James Bond's Aston Martin DB5, which roared into the public consciousness in the 1964 movie "Goldfinger," has a fair claim on being "The Most Famous Car in the World," as Dave Worrall's 1993 book asserts. That Silver Birch DB5 embodied the virtues of the character first launched in Ian Fleming's spy novels in 1953: stunning elegance, international intrigue, and visceral power. But in 1963, Aston Martin was one of the world's smallest and most obscure automakers, hand-making about 200 cars a year. Aston's exclusive client base was limited to connoisseurs of grand touring automobiles, attracted by the marque's racing pedigree. But with "Goldfinger," the DB5's image fascinated men of all ages. In fact, the DB5 was merely an upgraded version of the DB4, which had been in production for five years. Upgrades included a larger 4.0-liter engine and triple SU carburetors as standard equipment, resulting in a 20 percent increase in horsepower to 282 bhp. After the first 50 units, the ZF five-speed gearbox was standardized, providing much-needed longer legs for motorway driving. In Ian Fleming's novel "Goldfinger," Bond selected an Aston Martin DB MkIII, the current Aston model when the book was written, from the MI6 motorpool. His "optional extras" were restricted to reinforced steel bumpers and a pistol in a tray under the driver's seat. But it was enough to inspire the film's producers to seek a new DB5, which had just been displayed to great acclaim at London's 1963 Earls Court Motor Show.

One of four Bond cars

At first, Aston owner David Brown turned them down, offering instead to sell them a production model for the standard price of £4,500. But eventually Brown agreed to loan the film team chassis DP216, the DB4 that had been presented as the new DB5 at Earls Court. It was re-engineered to accommodate Q's hidden gadgetry and armament. There are four cars that can claim to be James Bond's Aston Martin DB5. The original, DP216, was known as the "effects car." Ironically, when the effects car was returned to Aston Martin after the movies, the gadgets were removed and the car was returned to "civilian" use. Subsequently, replicas of the gadgets were installed and it became a part of a private collection in Florida, making headlines when it was stolen from an aircraft hangar in 1997. An insurance settlement in excess of $4,000,000 was rumored and the car has never been found. Because the effects car was so heavy, a standard DB5, serial number 1486/R, known as the "road car," was used in the driving scenes and adapted for the ejection seat scenes. Though not seen for many years, that car is believed to be in North America. For the worldwide debut of "Thunderball," the second film in which the DB5 appears, the producers "accessorized" two more DB5s for promotional use. Known as the "press" cars, DB5/2008/R and DB5/2017/R were used for press events and premieres of the film in America.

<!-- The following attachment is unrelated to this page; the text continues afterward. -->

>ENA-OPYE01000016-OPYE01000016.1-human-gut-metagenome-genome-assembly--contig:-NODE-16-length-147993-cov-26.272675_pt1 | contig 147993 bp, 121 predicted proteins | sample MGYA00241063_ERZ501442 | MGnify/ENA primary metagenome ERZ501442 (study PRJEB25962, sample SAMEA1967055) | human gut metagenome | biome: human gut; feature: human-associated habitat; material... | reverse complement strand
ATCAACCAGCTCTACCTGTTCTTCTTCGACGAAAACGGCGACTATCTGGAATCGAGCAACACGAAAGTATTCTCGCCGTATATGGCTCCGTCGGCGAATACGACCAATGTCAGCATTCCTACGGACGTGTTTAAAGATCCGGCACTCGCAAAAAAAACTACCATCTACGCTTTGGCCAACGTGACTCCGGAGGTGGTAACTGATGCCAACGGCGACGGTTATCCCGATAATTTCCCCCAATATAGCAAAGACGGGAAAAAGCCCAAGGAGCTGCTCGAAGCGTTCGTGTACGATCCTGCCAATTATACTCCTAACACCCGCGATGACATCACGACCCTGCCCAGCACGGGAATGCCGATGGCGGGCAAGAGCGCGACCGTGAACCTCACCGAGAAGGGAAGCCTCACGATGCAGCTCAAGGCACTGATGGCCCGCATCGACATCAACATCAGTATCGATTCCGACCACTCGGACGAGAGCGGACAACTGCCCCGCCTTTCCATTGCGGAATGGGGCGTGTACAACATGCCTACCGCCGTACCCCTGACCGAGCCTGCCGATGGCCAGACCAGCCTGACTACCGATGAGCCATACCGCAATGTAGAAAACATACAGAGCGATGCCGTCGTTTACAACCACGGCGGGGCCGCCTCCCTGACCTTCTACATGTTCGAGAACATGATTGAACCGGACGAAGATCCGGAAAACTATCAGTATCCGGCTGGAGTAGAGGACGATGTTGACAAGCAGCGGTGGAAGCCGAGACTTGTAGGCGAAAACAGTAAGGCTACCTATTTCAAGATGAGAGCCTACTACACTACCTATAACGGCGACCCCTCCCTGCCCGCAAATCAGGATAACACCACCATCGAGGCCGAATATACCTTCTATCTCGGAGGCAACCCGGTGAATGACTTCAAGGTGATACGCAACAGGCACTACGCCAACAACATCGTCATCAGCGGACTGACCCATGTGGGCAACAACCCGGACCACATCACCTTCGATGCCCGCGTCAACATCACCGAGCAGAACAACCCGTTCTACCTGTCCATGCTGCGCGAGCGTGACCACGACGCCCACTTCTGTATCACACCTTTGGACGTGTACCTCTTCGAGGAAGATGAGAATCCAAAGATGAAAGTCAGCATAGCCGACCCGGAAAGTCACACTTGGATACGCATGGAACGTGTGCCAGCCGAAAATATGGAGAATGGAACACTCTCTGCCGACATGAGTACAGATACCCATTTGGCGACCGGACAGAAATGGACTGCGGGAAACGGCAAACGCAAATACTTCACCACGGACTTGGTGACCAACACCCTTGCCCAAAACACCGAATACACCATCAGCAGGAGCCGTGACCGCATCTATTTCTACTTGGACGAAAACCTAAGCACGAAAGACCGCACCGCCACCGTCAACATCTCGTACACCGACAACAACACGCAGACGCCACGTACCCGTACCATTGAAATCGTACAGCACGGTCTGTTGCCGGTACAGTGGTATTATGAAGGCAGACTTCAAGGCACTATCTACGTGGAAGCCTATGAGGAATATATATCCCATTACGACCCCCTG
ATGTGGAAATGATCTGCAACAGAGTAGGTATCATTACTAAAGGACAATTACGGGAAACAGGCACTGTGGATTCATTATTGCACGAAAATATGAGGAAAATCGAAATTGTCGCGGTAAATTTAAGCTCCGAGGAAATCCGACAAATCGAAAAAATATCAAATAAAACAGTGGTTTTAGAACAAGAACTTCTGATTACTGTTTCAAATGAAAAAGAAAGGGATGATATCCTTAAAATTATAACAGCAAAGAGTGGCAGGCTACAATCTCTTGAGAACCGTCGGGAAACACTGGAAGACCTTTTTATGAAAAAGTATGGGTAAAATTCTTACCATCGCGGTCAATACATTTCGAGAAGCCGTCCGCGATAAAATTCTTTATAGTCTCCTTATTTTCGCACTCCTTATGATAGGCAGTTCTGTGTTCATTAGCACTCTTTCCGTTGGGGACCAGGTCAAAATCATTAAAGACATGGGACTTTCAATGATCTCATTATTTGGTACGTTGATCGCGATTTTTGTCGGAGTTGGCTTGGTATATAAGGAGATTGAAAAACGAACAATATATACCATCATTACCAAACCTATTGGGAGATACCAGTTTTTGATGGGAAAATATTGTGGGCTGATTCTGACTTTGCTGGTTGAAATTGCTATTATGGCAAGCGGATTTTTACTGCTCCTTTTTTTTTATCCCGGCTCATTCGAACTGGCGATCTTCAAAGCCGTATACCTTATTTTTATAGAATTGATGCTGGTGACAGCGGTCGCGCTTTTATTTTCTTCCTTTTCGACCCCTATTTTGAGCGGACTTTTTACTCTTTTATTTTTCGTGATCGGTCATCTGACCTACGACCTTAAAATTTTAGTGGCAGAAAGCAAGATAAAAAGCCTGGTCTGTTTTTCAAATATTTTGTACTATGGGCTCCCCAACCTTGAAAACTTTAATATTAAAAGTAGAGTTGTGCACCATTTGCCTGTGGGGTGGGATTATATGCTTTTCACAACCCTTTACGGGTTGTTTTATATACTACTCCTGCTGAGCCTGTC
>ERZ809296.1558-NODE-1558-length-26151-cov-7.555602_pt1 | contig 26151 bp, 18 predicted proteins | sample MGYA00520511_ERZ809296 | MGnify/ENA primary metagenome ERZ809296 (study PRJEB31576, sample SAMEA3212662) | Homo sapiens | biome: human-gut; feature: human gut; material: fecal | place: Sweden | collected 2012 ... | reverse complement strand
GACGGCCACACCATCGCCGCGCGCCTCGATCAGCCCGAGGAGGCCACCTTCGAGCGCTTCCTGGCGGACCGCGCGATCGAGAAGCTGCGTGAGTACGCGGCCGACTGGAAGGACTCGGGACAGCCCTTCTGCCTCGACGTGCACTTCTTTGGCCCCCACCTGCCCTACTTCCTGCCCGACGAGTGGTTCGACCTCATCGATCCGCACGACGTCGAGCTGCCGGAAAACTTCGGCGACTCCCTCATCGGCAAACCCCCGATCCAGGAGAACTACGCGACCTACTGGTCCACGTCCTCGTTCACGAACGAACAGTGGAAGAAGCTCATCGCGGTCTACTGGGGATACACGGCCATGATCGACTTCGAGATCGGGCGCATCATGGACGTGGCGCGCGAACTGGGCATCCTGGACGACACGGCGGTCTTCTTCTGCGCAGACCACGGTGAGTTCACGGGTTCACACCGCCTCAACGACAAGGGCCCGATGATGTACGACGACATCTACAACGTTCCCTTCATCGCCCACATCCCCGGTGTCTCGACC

Traded away for a GTO

By 1969, the Bond franchise had moved on to a new actor and a new Aston. The two press cars were returned to England and sold to Sir Anthony Bamford for a reported £1,500. Three months later, Sir Anthony traded 2017/R for a Ferrari 250 GTO (still a brilliant swap). The Bond DB5 in the "Cars of the Stars" museum in Keswick, England, is generally accepted to be 2017/R. The second press car, 2008/R, was driven by Sir Anthony occasionally, then sold in 1970 to B.H. Atchley, owner of the Smoky Mountain Car Museum in Tennessee, where it has been the primary attraction for 35 years. With this documented history, 2008/R is probably the soundest, most original survivor.